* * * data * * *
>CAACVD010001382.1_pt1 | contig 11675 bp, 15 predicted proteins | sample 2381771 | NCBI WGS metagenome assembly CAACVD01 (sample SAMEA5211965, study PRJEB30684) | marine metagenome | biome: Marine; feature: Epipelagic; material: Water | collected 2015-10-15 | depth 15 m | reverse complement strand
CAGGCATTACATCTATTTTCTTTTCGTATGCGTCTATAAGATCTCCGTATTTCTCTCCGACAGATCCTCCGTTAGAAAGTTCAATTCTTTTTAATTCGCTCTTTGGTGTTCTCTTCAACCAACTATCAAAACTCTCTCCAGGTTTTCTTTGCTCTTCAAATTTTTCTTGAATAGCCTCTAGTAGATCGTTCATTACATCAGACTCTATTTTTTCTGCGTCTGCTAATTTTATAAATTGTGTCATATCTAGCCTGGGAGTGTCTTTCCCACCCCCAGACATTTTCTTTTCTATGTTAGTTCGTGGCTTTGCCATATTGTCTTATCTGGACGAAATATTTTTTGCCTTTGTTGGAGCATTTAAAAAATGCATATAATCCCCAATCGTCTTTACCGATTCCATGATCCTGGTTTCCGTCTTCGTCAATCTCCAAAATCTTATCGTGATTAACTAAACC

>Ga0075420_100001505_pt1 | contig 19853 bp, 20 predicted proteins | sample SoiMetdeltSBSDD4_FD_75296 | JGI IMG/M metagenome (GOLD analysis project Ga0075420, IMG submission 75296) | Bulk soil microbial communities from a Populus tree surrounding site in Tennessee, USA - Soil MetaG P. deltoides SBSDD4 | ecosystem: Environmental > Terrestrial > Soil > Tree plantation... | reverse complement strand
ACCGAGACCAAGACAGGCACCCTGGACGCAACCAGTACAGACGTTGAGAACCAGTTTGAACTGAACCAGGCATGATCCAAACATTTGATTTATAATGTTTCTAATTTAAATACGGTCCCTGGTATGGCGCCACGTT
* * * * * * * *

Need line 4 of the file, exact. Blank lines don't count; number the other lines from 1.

ACCGAGACCAAGACAGGCACCCTGGACGCAACCAGTACAGACGTTGAGAACCAGTTTGAACTGAACCAGGCATGATCCAAACATTTGATTTATAATGTTTCTAATTTAAATACGGTCCCTGGTATGGCGCCACGTT